Lack of physical evidence ongoing issue in Fairbanks 4 hearing

Lack of physical evidence continues to be an issue at the Fairbanks Four hearing.

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Three pieces of possible evidence were raised Wednesday during an ongoing hearing into whether George Frese, Kevin Pease, Marvin Roberts and Eugene Vent were wrongly convicted of the 1997 beating death of John Hartman.

Marvin Robert’s uncle discredited a claim he disposed of a pair of blood stained shoes from the Hartman attack.

Kenny Mayo was responding to an allegation earlier in the hearing made by a former girlfriend that he threw bloody shoes from his nephew in a dumpster hours after Hartman was found with mortal injuries attributed to being kicked and stomped.

Mayo told the court he doesn’t remember any such shoes.

“If something like that happened that’s memorable, such as that, I would remember it,” Mayo said. “That did not occur; that did not happen.”

Also Wednesday, a state investigator testified that the hood of Marvin Roberts long impounded car was shipped to a Lower 48 forensics lab for testing. The 1992 sedan is alleged to be the vehicle that transported Roberts, George Frese, Kevin Pease and Eugene Vent to and from the Hartman attack scene.

State Trooper investigator Lantz Dahlke testified that when reviewing case evidence last year he decided to see if apparent dirt stains on Hartman’s corduroy pants matched a smudge on the car’s hood.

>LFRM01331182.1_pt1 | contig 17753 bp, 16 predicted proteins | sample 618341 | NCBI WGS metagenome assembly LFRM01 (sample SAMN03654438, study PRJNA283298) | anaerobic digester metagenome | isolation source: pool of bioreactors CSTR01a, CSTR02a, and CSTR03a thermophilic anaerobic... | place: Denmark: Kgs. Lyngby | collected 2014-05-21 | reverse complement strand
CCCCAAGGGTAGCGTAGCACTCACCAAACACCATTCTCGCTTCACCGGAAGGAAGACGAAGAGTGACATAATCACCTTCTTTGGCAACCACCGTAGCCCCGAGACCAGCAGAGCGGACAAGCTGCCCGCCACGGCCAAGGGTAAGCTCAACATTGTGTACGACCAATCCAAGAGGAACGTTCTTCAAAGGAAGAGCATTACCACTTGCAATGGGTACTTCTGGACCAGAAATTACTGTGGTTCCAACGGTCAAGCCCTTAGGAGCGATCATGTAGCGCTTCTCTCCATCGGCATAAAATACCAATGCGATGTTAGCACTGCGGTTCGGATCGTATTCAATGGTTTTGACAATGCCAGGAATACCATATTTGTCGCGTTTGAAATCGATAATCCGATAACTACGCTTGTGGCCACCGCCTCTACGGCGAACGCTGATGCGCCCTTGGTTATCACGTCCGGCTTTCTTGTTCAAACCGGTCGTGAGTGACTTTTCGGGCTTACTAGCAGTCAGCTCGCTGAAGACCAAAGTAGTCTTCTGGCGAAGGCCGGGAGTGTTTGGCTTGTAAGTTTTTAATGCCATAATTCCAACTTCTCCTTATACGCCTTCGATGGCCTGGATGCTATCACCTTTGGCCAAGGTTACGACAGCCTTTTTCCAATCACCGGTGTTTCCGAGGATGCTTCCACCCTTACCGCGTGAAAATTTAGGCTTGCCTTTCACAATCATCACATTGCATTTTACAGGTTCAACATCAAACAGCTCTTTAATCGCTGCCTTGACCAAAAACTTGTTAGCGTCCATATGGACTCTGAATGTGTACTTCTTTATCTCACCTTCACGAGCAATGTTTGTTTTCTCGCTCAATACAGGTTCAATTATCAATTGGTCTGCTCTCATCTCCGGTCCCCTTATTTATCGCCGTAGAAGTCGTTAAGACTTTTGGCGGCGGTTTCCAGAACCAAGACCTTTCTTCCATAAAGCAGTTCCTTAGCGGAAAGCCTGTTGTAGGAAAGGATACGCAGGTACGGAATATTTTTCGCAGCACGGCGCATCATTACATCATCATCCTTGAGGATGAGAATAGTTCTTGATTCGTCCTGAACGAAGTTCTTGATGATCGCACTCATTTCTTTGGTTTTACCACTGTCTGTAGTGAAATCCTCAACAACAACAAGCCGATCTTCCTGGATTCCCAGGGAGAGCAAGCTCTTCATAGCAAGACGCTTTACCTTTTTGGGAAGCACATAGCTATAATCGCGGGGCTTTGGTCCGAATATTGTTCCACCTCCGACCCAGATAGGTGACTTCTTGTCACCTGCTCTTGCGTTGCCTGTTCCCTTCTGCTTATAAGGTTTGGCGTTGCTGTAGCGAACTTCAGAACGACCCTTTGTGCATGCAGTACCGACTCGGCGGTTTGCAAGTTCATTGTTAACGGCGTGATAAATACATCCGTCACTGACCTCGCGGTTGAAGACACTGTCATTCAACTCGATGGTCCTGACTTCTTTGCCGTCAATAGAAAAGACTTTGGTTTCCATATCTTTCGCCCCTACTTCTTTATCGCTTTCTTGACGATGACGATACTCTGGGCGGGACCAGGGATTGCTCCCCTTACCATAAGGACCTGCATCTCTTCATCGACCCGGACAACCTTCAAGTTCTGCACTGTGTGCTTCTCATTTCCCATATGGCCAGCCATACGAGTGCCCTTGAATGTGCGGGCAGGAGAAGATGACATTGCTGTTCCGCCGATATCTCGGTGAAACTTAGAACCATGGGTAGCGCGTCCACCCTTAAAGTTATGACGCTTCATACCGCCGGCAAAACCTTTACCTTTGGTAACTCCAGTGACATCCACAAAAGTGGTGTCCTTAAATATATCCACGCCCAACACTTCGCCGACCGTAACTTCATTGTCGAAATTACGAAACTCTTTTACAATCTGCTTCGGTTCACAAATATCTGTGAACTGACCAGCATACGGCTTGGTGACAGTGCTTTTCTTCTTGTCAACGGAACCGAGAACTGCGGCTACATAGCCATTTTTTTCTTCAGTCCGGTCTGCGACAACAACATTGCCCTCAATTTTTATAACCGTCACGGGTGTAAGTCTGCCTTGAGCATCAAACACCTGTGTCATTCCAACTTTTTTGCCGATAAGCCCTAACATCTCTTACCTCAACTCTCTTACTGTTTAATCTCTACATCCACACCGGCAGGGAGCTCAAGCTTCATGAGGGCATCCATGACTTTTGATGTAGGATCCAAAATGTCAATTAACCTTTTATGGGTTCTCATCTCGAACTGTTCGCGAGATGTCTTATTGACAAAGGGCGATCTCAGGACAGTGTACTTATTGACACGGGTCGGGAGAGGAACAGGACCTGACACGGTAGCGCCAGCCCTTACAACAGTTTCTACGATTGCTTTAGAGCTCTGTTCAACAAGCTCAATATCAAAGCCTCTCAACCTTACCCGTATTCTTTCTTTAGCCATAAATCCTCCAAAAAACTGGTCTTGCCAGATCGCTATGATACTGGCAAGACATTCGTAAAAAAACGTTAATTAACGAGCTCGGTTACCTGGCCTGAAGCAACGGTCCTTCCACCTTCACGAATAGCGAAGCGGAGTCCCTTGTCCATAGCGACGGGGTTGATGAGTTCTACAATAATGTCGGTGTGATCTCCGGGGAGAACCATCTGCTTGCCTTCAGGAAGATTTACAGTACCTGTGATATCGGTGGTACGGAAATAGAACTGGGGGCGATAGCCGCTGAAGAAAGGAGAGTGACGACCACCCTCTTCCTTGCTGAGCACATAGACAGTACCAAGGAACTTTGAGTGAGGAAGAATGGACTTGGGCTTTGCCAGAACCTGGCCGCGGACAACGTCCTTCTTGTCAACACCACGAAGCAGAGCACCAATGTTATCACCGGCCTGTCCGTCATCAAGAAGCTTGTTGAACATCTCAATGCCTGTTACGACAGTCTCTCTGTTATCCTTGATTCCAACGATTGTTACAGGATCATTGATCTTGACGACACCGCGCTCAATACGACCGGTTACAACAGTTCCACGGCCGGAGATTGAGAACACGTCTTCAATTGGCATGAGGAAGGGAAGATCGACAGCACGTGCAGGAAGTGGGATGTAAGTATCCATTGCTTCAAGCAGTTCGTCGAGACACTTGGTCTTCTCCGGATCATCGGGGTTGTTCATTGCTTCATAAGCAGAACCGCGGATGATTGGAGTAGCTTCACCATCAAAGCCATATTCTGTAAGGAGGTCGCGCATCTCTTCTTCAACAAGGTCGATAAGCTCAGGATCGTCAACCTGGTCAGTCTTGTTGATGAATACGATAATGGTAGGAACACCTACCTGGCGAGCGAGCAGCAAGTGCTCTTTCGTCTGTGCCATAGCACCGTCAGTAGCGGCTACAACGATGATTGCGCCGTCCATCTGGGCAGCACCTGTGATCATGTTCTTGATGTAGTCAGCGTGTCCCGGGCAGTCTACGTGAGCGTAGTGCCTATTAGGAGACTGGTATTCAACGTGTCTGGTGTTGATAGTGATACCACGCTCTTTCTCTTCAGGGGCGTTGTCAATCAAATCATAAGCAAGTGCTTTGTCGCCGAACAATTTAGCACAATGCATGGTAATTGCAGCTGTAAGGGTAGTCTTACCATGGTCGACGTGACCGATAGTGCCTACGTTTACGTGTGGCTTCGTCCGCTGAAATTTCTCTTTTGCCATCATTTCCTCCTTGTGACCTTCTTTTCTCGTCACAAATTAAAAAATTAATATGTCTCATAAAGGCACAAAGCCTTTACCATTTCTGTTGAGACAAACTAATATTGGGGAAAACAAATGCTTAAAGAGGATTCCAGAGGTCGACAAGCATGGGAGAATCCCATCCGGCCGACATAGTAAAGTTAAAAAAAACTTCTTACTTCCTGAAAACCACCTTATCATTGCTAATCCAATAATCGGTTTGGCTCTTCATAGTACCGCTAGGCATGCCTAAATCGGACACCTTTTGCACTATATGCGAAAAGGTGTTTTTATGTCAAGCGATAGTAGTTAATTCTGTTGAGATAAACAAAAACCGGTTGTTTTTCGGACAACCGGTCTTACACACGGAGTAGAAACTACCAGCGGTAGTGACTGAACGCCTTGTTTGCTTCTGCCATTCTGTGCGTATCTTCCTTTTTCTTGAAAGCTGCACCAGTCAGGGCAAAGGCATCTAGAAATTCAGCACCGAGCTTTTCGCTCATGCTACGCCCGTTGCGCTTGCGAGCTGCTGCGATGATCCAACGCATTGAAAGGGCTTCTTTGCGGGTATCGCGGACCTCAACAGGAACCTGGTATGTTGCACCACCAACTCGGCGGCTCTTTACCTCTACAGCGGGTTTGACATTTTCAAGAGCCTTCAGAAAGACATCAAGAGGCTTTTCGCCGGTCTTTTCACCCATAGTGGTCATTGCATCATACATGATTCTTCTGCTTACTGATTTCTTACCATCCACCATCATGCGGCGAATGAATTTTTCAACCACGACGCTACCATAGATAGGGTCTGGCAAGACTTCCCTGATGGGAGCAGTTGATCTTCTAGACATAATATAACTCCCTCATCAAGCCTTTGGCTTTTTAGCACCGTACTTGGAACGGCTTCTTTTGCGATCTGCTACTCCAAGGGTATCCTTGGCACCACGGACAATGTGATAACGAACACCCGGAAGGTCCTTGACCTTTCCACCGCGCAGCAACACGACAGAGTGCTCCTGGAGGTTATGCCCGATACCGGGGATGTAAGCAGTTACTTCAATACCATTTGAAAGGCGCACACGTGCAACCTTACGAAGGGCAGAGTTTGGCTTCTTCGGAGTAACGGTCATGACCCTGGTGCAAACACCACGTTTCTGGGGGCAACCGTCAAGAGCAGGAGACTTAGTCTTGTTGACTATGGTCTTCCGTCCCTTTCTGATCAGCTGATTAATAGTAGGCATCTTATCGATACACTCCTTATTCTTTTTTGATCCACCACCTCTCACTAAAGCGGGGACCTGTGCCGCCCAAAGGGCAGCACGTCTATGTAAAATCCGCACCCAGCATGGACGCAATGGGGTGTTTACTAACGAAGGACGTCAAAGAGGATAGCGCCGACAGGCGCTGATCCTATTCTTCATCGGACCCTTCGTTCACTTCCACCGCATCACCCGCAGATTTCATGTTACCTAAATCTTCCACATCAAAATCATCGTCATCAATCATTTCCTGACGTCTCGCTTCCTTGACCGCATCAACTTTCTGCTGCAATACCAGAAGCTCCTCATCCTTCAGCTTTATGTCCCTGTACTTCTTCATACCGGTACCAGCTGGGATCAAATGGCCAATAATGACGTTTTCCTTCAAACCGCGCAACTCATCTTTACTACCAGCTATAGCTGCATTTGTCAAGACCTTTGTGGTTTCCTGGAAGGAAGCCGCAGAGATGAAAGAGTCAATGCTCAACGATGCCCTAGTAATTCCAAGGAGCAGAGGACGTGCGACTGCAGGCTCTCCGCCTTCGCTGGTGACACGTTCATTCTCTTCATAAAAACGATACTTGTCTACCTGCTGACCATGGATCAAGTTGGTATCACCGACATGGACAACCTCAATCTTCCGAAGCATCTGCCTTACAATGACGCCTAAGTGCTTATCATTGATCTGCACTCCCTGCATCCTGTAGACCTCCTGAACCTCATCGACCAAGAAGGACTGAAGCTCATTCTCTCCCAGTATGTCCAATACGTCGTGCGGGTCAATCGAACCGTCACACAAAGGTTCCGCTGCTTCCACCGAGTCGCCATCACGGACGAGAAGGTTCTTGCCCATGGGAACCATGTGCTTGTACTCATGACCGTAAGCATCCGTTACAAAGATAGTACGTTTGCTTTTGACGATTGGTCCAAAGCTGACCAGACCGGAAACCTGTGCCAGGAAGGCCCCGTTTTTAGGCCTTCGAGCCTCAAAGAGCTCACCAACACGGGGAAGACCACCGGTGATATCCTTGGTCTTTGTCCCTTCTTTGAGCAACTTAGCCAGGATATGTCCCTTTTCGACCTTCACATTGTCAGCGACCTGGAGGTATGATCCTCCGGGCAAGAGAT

“I felt there was nothing to lose at this point, and so I personally took the hood off the car, went and got a hood box, and packaged the hood up,” Dahlke said.

Dahlke says he shipped the hood and pants to an Illinois based laboratory for analysis.

The state did not share test results, indicating they came back negative. Fairbanks Four legal team attorney Rick Allen read a portion of the lab report undermining the existence of dirt on the pants.

Allen: “Closer examination of these regions show that the color was due to wear, rather than heavy deposits of dust. You see that?
Dahlke: “Yes sir, I do.”
Allen: “So, what you initially thought was dirt on the pants was not actually dirt, but wear on the pants.”

The only other new evidence noted by Dahlke was a crumpled ten dollar bill he says he found in the crack between the passenger seat and door edge of Robert’s car.

The state presented the money as cash possibly taken from Hartman.